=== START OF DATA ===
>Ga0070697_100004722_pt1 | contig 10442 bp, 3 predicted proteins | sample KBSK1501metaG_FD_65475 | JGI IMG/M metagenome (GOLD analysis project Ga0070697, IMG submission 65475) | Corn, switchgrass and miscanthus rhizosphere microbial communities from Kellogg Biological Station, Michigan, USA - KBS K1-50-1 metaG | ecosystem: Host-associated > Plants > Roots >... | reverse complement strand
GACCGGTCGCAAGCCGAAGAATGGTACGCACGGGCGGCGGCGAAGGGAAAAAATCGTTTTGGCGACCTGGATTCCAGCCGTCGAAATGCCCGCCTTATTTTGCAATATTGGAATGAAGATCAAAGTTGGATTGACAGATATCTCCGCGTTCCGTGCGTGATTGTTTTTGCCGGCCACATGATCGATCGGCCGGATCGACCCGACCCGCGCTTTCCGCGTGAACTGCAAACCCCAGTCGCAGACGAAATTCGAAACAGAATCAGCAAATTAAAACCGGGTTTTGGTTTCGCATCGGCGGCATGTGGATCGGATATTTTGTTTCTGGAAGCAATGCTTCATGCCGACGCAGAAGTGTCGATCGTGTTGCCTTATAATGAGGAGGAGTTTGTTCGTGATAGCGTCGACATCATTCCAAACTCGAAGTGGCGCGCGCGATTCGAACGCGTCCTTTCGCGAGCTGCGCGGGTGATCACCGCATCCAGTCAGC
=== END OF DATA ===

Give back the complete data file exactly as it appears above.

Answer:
>Ga0070697_100004722_pt1 | contig 10442 bp, 3 predicted proteins | sample KBSK1501metaG_FD_65475 | JGI IMG/M metagenome (GOLD analysis project Ga0070697, IMG submission 65475) | Corn, switchgrass and miscanthus rhizosphere microbial communities from Kellogg Biological Station, Michigan, USA - KBS K1-50-1 metaG | ecosystem: Host-associated > Plants > Roots >... | reverse complement strand
GACCGGTCGCAAGCCGAAGAATGGTACGCACGGGCGGCGGCGAAGGGAAAAAATCGTTTTGGCGACCTGGATTCCAGCCGTCGAAATGCCCGCCTTATTTTGCAATATTGGAATGAAGATCAAAGTTGGATTGACAGATATCTCCGCGTTCCGTGCGTGATTGTTTTTGCCGGCCACATGATCGATCGGCCGGATCGACCCGACCCGCGCTTTCCGCGTGAACTGCAAACCCCAGTCGCAGACGAAATTCGAAACAGAATCAGCAAATTAAAACCGGGTTTTGGTTTCGCATCGGCGGCATGTGGATCGGATATTTTGTTTCTGGAAGCAATGCTTCATGCCGACGCAGAAGTGTCGATCGTGTTGCCTTATAATGAGGAGGAGTTTGTTCGTGATAGCGTCGACATCATTCCAAACTCGAAGTGGCGCGCGCGATTCGAACGCGTCCTTTCGCGAGCTGCGCGGGTGATCACCGCATCCAGTCAGC